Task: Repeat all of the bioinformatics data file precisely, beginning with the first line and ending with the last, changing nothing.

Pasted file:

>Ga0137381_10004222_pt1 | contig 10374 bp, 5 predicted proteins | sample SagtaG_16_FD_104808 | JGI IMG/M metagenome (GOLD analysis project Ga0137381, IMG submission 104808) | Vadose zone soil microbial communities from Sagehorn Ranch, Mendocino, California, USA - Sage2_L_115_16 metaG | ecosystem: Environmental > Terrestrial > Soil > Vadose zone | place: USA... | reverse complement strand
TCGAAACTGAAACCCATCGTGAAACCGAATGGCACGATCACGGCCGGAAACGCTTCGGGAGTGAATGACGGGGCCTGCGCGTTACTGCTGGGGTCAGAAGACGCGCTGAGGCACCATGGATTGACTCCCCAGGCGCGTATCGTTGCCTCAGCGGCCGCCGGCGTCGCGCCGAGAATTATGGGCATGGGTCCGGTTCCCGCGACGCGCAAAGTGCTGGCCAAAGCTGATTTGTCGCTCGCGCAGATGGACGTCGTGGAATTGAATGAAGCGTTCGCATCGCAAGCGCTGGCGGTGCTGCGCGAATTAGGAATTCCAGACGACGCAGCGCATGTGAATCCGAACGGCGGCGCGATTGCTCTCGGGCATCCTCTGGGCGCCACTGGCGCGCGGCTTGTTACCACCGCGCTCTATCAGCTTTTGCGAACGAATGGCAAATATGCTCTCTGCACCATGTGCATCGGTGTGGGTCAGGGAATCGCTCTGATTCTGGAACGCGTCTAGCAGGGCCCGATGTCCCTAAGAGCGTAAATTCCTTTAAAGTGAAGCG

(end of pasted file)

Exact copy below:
>Ga0137381_10004222_pt1 | contig 10374 bp, 5 predicted proteins | sample SagtaG_16_FD_104808 | JGI IMG/M metagenome (GOLD analysis project Ga0137381, IMG submission 104808) | Vadose zone soil microbial communities from Sagehorn Ranch, Mendocino, California, USA - Sage2_L_115_16 metaG | ecosystem: Environmental > Terrestrial > Soil > Vadose zone | place: USA... | reverse complement strand
TCGAAACTGAAACCCATCGTGAAACCGAATGGCACGATCACGGCCGGAAACGCTTCGGGAGTGAATGACGGGGCCTGCGCGTTACTGCTGGGGTCAGAAGACGCGCTGAGGCACCATGGATTGACTCCCCAGGCGCGTATCGTTGCCTCAGCGGCCGCCGGCGTCGCGCCGAGAATTATGGGCATGGGTCCGGTTCCCGCGACGCGCAAAGTGCTGGCCAAAGCTGATTTGTCGCTCGCGCAGATGGACGTCGTGGAATTGAATGAAGCGTTCGCATCGCAAGCGCTGGCGGTGCTGCGCGAATTAGGAATTCCAGACGACGCAGCGCATGTGAATCCGAACGGCGGCGCGATTGCTCTCGGGCATCCTCTGGGCGCCACTGGCGCGCGGCTTGTTACCACCGCGCTCTATCAGCTTTTGCGAACGAATGGCAAATATGCTCTCTGCACCATGTGCATCGGTGTGGGTCAGGGAATCGCTCTGATTCTGGAACGCGTCTAGCAGGGCCCGATGTCCCTAAGAGCGTAAATTCCTTTAAAGTGAAGCG